Speak dialect, write english

I just had a discussion with a colleague  on the state of languages in Norway. Norway has two official languages bokmål and nynorsk, the first based on danish the second artificially created from dialects in the 19th century. Most people write bokmål whereas some 20% (my guesstimate) has nynorsk as their primary language in school. This said, the languages are quite close, and everyone can understand the other language.

So why not one written language? In the 60s it was tried to merge these into one written language called samnorsk. At the time it was not successful, and the merger failed. Since then however the languages have grown closer, and at the same time the use of English as a second language has become much more apparent. So why not try again?   

I’m a strong supporter of spoken dialects – and there are many of them in Norway (every valley has their own dialect). Because of this people are used to hear dialects constantly as well as swedish and other european languages. Dialects tells you where you’re from, and provide you with roots and belonging. With the globalization we are faced with the challenge that everything from children television to Internet are written in the most (read: affordable) language . In practice it means that english children TV series and movies are dubbed with Norwegian bokmål. The result is that children starts to speak a normalized bokmål that is quite far from their dialects. The result in a generation will be that we will loose the dialects and have one standardized Norwegian spoken language close to bokmål. At the same time everyone also gets to read and write english.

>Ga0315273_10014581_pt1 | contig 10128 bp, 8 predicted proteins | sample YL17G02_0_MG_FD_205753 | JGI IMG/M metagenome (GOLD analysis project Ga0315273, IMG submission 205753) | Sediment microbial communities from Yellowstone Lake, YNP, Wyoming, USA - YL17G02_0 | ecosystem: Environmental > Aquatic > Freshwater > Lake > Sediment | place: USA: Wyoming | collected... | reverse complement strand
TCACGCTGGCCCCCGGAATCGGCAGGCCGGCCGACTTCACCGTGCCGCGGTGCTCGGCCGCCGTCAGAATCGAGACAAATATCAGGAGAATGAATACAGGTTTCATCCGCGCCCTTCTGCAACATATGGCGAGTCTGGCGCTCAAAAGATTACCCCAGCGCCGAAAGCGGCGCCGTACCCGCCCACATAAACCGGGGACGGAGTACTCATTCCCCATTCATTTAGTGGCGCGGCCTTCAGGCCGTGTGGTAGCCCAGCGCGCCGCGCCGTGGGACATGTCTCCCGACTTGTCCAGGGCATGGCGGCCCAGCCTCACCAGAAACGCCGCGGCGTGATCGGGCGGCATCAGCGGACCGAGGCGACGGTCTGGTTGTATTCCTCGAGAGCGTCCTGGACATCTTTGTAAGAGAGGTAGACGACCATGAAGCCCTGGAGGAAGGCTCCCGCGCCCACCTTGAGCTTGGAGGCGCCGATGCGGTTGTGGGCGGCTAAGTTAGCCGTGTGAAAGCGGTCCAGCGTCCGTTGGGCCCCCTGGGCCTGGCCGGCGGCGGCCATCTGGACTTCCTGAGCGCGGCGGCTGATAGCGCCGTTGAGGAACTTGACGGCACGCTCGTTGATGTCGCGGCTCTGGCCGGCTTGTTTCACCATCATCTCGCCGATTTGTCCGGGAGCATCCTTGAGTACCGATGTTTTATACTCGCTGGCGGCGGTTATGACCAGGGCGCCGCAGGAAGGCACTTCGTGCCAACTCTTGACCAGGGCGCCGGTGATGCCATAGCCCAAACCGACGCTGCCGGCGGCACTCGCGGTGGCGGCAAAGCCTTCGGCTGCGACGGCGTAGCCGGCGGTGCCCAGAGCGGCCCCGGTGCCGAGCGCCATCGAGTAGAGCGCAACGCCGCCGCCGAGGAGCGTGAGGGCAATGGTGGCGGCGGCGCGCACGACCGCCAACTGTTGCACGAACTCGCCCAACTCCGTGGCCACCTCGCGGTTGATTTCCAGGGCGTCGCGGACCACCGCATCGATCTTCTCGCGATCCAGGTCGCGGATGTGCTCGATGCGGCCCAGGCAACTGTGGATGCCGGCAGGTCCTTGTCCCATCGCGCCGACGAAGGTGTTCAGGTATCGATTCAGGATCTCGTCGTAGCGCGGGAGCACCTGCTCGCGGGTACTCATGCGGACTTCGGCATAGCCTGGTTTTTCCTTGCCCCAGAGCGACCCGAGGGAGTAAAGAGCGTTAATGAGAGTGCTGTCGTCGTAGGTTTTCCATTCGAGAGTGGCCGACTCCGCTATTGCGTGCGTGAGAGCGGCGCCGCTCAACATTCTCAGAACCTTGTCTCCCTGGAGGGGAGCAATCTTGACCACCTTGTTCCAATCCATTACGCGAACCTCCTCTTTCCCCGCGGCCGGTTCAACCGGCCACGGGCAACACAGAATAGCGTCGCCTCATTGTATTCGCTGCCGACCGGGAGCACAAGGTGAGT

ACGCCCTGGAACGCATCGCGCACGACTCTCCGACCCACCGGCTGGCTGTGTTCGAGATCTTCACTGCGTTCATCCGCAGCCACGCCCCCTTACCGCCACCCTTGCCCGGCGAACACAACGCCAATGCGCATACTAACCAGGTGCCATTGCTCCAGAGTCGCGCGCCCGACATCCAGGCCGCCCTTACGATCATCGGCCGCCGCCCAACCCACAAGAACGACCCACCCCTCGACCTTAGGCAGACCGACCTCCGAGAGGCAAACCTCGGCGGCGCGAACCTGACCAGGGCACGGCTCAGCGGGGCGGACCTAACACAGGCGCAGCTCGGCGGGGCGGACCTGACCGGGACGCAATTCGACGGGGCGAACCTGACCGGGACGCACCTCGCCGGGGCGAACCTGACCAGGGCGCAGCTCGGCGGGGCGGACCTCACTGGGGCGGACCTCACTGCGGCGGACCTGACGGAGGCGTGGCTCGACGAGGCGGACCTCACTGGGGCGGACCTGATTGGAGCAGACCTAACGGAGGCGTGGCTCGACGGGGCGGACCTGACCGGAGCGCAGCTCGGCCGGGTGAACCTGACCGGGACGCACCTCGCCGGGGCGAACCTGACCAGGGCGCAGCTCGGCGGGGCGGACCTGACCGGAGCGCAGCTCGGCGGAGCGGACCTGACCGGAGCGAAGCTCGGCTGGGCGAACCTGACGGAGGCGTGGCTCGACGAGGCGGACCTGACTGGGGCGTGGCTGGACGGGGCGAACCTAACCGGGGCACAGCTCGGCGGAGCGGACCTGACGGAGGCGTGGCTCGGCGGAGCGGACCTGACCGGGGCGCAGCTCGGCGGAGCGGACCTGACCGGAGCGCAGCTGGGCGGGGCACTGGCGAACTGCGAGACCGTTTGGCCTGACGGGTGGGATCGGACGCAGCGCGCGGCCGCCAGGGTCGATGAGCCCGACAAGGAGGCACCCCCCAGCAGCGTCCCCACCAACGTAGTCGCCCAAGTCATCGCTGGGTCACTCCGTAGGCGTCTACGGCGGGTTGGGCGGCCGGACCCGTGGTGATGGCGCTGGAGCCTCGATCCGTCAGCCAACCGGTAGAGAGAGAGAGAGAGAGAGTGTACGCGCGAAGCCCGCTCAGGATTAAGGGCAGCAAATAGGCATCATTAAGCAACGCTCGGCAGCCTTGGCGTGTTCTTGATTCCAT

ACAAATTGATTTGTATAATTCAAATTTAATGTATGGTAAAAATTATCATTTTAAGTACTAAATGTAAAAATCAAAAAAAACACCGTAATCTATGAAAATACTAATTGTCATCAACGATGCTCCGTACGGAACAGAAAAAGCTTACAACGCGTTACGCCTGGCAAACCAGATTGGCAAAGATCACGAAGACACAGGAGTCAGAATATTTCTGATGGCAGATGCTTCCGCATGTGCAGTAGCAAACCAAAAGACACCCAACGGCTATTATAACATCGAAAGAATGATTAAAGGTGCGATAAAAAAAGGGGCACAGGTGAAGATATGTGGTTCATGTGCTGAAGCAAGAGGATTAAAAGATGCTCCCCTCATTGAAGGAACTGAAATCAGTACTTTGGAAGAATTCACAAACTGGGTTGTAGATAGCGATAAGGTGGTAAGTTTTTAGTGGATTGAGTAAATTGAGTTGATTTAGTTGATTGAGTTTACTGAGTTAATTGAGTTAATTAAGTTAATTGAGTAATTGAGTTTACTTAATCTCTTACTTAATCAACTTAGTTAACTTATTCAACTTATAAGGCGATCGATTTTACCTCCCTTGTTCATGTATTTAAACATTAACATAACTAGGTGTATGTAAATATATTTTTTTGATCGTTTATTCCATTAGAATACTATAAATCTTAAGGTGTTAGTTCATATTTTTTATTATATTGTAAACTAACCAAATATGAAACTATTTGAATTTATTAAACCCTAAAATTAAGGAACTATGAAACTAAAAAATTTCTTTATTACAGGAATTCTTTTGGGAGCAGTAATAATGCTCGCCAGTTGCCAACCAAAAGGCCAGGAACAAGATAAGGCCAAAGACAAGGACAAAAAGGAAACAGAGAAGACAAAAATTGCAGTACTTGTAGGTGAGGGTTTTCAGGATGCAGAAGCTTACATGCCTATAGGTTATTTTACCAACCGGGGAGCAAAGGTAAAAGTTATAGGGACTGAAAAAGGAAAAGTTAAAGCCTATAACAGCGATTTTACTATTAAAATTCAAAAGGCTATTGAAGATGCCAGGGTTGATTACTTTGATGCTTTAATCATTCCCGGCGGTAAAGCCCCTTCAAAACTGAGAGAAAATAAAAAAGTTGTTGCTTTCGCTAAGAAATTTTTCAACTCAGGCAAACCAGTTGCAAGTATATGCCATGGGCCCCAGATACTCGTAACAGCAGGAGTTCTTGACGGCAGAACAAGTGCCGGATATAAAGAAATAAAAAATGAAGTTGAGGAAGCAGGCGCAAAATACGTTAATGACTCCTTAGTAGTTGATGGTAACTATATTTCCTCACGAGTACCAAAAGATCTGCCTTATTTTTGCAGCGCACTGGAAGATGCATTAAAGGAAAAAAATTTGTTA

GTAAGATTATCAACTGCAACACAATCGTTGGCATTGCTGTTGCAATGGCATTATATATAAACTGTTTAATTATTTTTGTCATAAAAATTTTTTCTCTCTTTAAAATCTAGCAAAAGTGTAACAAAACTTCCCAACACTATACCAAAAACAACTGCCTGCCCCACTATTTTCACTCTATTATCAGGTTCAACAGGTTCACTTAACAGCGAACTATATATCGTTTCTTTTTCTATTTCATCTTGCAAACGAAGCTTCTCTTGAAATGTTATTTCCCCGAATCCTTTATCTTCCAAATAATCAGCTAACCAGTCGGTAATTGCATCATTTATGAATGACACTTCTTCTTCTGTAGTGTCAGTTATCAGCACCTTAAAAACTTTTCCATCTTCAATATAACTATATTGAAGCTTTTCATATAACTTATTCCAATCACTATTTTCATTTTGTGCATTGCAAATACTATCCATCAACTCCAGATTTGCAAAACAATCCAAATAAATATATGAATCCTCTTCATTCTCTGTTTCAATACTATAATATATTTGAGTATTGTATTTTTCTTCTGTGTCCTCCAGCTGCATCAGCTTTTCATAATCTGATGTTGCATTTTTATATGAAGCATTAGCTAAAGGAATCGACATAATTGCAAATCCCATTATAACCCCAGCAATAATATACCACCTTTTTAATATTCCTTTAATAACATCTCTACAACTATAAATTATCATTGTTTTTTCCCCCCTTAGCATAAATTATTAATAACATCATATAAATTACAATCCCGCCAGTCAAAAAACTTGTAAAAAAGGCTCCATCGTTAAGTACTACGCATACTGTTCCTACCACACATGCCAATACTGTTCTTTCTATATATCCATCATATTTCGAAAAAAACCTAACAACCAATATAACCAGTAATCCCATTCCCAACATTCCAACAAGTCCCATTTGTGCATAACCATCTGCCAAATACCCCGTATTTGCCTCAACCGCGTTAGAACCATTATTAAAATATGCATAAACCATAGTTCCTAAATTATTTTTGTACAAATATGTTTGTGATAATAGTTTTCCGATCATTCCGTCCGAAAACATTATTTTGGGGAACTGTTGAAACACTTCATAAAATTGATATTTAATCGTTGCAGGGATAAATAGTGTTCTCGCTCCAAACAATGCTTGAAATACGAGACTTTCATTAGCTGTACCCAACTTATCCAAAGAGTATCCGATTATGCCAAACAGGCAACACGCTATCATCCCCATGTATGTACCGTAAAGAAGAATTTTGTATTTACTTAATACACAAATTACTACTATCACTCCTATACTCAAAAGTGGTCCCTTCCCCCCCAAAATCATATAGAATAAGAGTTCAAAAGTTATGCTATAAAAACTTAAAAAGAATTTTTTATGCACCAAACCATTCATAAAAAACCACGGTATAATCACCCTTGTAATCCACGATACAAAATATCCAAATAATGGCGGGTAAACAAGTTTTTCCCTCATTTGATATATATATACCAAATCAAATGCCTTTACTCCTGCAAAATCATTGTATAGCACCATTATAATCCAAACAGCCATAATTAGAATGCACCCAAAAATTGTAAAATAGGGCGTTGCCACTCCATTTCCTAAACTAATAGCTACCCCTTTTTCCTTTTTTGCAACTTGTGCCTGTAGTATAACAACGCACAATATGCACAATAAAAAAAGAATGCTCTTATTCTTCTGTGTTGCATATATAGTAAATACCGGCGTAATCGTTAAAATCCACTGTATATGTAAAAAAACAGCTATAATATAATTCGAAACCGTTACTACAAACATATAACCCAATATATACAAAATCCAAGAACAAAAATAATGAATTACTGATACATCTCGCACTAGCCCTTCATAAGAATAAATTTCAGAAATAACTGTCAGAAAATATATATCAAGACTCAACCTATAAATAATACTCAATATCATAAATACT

Globalization is inevitable and allows us all to speak together, however why should we loose our spoken dialects in the process. Wouldn’t it be  better if we all spoke our dialects (in addition to english as a second language) keeping our roots, and write english. We might lose our written languages (bokmål and nynorsk), but a written language is needed only to provide a common understanding – and english would be better in a globalized world anyway.


2 thoughts on “Speak dialect, write english

  1. norheimd Post author

    I got a lot of comments on this post outside of the blogsphere itself. It was posted initially as a provocation. One comment I got was related to the facts in the article;

    Officially Norway has two languages, Norwegian and Samic. Norwegian has two “målformer” (not sure how to translate that – maybe written variants would be the right word) – bokmål og nynorsk.

    The work related to creating one common written language was started already in 1917, and was intensified in 1938 and created a ravel in the 50s. No political mobilisation in
    Norway has had a larger participation than “foreldreaksjonen mot samnorsk”, collecting
    more than 500.000 signatures at a time where Norway had 2/3 of the population as we have today.

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